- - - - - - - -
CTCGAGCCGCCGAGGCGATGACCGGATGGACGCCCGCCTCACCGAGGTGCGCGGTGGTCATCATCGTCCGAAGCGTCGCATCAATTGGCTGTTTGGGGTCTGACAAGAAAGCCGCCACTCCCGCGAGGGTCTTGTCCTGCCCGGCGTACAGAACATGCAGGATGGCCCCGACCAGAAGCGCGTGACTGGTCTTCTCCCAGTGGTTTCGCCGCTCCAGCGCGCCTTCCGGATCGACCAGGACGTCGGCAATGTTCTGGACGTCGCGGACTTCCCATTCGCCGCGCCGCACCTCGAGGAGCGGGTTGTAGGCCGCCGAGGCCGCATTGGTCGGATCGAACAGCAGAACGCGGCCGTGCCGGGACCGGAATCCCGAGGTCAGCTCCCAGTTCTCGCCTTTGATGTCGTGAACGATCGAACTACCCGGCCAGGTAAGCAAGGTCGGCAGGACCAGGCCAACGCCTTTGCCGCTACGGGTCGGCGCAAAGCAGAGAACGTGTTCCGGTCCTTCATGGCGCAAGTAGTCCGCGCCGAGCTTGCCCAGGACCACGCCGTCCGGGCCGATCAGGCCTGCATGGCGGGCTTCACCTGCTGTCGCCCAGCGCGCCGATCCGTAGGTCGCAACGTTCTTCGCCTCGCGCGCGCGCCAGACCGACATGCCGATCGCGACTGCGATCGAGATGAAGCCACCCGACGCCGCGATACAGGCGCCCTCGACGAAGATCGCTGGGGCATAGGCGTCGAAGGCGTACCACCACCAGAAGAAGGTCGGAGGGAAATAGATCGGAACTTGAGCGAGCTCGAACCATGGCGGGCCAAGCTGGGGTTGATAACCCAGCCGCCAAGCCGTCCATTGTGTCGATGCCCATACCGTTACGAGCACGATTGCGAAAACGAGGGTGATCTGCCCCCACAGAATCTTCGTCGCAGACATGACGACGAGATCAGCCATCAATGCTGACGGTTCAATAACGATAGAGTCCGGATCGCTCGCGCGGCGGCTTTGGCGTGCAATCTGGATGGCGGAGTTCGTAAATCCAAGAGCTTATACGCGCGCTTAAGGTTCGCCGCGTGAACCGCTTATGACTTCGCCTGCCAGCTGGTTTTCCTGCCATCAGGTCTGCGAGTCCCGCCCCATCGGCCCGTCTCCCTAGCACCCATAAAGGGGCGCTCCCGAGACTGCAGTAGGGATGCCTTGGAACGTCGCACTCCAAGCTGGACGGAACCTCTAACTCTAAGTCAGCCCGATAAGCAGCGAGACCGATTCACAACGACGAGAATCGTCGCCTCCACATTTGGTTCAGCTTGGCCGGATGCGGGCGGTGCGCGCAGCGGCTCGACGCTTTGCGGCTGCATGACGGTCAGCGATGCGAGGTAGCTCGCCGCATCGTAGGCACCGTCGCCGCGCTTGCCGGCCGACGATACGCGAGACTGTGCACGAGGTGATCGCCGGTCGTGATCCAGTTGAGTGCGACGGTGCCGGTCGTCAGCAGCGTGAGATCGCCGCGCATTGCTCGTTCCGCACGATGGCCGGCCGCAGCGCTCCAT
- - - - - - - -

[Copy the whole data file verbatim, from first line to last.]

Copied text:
CTCGAGCCGCCGAGGCGATGACCGGATGGACGCCCGCCTCACCGAGGTGCGCGGTGGTCATCATCGTCCGAAGCGTCGCATCAATTGGCTGTTTGGGGTCTGACAAGAAAGCCGCCACTCCCGCGAGGGTCTTGTCCTGCCCGGCGTACAGAACATGCAGGATGGCCCCGACCAGAAGCGCGTGACTGGTCTTCTCCCAGTGGTTTCGCCGCTCCAGCGCGCCTTCCGGATCGACCAGGACGTCGGCAATGTTCTGGACGTCGCGGACTTCCCATTCGCCGCGCCGCACCTCGAGGAGCGGGTTGTAGGCCGCCGAGGCCGCATTGGTCGGATCGAACAGCAGAACGCGGCCGTGCCGGGACCGGAATCCCGAGGTCAGCTCCCAGTTCTCGCCTTTGATGTCGTGAACGATCGAACTACCCGGCCAGGTAAGCAAGGTCGGCAGGACCAGGCCAACGCCTTTGCCGCTACGGGTCGGCGCAAAGCAGAGAACGTGTTCCGGTCCTTCATGGCGCAAGTAGTCCGCGCCGAGCTTGCCCAGGACCACGCCGTCCGGGCCGATCAGGCCTGCATGGCGGGCTTCACCTGCTGTCGCCCAGCGCGCCGATCCGTAGGTCGCAACGTTCTTCGCCTCGCGCGCGCGCCAGACCGACATGCCGATCGCGACTGCGATCGAGATGAAGCCACCCGACGCCGCGATACAGGCGCCCTCGACGAAGATCGCTGGGGCATAGGCGTCGAAGGCGTACCACCACCAGAAGAAGGTCGGAGGGAAATAGATCGGAACTTGAGCGAGCTCGAACCATGGCGGGCCAAGCTGGGGTTGATAACCCAGCCGCCAAGCCGTCCATTGTGTCGATGCCCATACCGTTACGAGCACGATTGCGAAAACGAGGGTGATCTGCCCCCACAGAATCTTCGTCGCAGACATGACGACGAGATCAGCCATCAATGCTGACGGTTCAATAACGATAGAGTCCGGATCGCTCGCGCGGCGGCTTTGGCGTGCAATCTGGATGGCGGAGTTCGTAAATCCAAGAGCTTATACGCGCGCTTAAGGTTCGCCGCGTGAACCGCTTATGACTTCGCCTGCCAGCTGGTTTTCCTGCCATCAGGTCTGCGAGTCCCGCCCCATCGGCCCGTCTCCCTAGCACCCATAAAGGGGCGCTCCCGAGACTGCAGTAGGGATGCCTTGGAACGTCGCACTCCAAGCTGGACGGAACCTCTAACTCTAAGTCAGCCCGATAAGCAGCGAGACCGATTCACAACGACGAGAATCGTCGCCTCCACATTTGGTTCAGCTTGGCCGGATGCGGGCGGTGCGCGCAGCGGCTCGACGCTTTGCGGCTGCATGACGGTCAGCGATGCGAGGTAGCTCGCCGCATCGTAGGCACCGTCGCCGCGCTTGCCGGCCGACGATACGCGAGACTGTGCACGAGGTGATCGCCGGTCGTGATCCAGTTGAGTGCGACGGTGCCGGTCGTCAGCAGCGTGAGATCGCCGCGCATTGCTCGTTCCGCACGATGGCCGGCCGCAGCGCTCCAT